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  • Begin your path to optimum wellness.

    Traditional Chinese Medicine is a fully integrated system of theory, diagnostics and treatment that can address virtually any health condition.

  • Health

    A state of complete physical, mental and social well-being beyond merely the absence of disease or infirmity.

  • One of the side benefits of my treatment at Oregon City Acupuncture is the holistic view they have of care. I am not just treated for pain or inflammation. I am treated as a whole person and when I leave, I feel more centered and in tune with who I really am. — CC

  • For the first time in many, many years, I am able to really be comfortable in my body throughout my day and find joy in life.  I have an extensive history with western medicine, having had many surgeries and been treated by many doctors.  However, nothing has given me the benefits I receive from acupuncture and Chinese herbs. — CC

  • From the first visit, we noticed improvement. Each session for each of us was fashioned for our individual needs at that time, in a relaxing atmosphere. The results were encouraging, often giving us flexibility and release from pain. — J & G

Defend Your Vital Energy This Winter

The concept of QI or vital energy is central to Traditional Chinese Medicine (TCM).  Qi changes its form according to its location and function. The lungs are associated with Wei Qi.     Fall is the time to nourish and strengthen the lungs.   Wei Qi translates as “defensive vital energy”.   In other words, your immune system.  According to TCM theory, your Wei Qi is derived from food and water.  The lungs regulate the circulation of Wei Qi beneath the skin, and control the opening and closing for the pores.  This explains the holistic tradition of promoting sweating when one has a cold or flu.   The invading pathogen obstructs the flow of Wei Qi, blocks the pores, and impairs the controlling function of the lungs.  By promoting sweating with herbs, for example, the pores are unblocked; sweat comes out and with it the pathogenic factors causing your cold.  Then the Wei Qi is free again to circulate and defend.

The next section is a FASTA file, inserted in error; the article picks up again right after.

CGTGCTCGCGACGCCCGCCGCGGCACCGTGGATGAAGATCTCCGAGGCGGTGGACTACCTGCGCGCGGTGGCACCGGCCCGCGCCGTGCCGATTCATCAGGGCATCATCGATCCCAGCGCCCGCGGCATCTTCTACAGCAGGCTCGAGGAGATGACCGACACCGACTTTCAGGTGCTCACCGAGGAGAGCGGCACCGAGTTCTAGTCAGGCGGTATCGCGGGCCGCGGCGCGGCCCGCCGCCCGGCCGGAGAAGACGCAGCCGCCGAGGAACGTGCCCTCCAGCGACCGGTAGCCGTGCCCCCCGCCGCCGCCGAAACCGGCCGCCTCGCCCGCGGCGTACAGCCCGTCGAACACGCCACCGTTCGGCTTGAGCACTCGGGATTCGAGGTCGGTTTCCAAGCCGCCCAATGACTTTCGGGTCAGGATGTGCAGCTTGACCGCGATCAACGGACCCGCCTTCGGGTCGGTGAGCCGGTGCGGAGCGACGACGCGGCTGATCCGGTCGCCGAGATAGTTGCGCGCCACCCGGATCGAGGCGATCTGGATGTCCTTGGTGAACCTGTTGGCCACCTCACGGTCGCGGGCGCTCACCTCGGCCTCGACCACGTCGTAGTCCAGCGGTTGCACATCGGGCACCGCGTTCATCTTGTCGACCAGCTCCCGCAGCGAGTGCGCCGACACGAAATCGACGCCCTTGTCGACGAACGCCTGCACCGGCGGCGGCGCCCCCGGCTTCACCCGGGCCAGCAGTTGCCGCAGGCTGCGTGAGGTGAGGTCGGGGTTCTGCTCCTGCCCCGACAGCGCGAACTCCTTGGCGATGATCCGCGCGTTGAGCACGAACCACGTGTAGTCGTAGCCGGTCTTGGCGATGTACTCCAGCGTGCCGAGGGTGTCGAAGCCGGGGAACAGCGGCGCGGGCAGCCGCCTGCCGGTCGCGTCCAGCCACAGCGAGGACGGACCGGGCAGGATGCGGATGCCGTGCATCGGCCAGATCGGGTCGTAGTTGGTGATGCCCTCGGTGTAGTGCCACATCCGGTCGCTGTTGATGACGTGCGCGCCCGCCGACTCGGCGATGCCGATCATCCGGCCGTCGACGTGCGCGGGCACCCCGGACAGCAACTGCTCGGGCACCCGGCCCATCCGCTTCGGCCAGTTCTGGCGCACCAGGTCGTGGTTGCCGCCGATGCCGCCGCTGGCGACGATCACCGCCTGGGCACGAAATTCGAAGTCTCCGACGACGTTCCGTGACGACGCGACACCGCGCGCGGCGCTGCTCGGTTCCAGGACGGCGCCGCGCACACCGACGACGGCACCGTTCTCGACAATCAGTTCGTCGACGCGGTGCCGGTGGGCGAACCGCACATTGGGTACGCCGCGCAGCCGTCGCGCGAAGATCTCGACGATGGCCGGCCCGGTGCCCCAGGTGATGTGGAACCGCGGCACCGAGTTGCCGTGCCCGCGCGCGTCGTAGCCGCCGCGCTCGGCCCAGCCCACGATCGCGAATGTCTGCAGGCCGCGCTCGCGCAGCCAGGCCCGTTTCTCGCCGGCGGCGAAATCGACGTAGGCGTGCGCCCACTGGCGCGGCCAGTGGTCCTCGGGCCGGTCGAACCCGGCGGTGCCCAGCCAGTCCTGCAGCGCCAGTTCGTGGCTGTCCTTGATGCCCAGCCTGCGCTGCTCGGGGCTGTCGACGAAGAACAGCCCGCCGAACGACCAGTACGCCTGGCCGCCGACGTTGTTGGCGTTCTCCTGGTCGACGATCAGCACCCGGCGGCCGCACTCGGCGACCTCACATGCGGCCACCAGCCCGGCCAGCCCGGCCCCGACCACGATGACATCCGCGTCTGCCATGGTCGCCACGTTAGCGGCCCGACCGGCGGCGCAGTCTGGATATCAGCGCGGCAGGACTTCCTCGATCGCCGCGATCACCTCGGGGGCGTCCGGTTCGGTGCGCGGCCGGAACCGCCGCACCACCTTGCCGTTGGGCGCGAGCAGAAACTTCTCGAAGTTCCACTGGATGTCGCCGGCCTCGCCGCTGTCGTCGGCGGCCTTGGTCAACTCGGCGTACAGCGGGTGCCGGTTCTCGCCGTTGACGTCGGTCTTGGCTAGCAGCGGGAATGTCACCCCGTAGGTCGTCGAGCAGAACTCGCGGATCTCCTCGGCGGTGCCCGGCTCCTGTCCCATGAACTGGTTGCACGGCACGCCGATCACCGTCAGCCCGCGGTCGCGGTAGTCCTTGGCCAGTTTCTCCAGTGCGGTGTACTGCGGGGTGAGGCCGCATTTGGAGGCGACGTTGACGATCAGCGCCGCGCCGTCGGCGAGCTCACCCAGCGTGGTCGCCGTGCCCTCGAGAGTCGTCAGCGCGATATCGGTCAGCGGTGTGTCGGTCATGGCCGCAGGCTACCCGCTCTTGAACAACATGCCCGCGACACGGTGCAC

When Wei Qi is weak, you can become prone to frequent colds.  It is important to nourish and strengthen the lungs and therefor the Wei Qi in the fall.  There are several herbs and formulas one may use in the fall to nourish the Wei Qi.  Depending upon your personal constitution, herbs such as Ginseng, Astragulus or Reishi mushroom or formulas including them might be recommended to strengthen your Wei Qi for the cold and flu season.  Consult your acupuncturist at Oregon City Acupuncture to find out what is best for you and avoid those winter colds and stay healthy.

                      Bean Sprout and Wood Ear Salad

 If you have one nearby, visit an Asian market and get the ingredients below.  Things will be less expensive there.wood ear fungus

The sprouts and wood ear helps those with atherosclerosis, high cholesterol, anemia, poor memory, or who want to build immunity or lose weight.  It is likely you have already tasted bean sprouts and wood ear in other dishes if you have ever eaten at a Chinese restaruant.

  •  Bean sprouts 2-3 cups. I use mung bean sprouts –those creamy white-yellow ones in bulk.
  • 1 Package wood ear.
  • Also pick up a bottle or can of sesame oil. It is a great all around seasoning for many foods.
  • Rice vinegar 2 Tbls
  • 2-3 cloves garlic – the more you use the spicier it gets
  • 1 teaspoon soy sauce – try Bragg’s Liquid Aminos as an alternative to soy sauce.
  • 1 Bunch of green onions.

Soak the wood ear for 30 min in warm water. Should expand 2-5 times original size. Rinse. Cut off the fibrous base.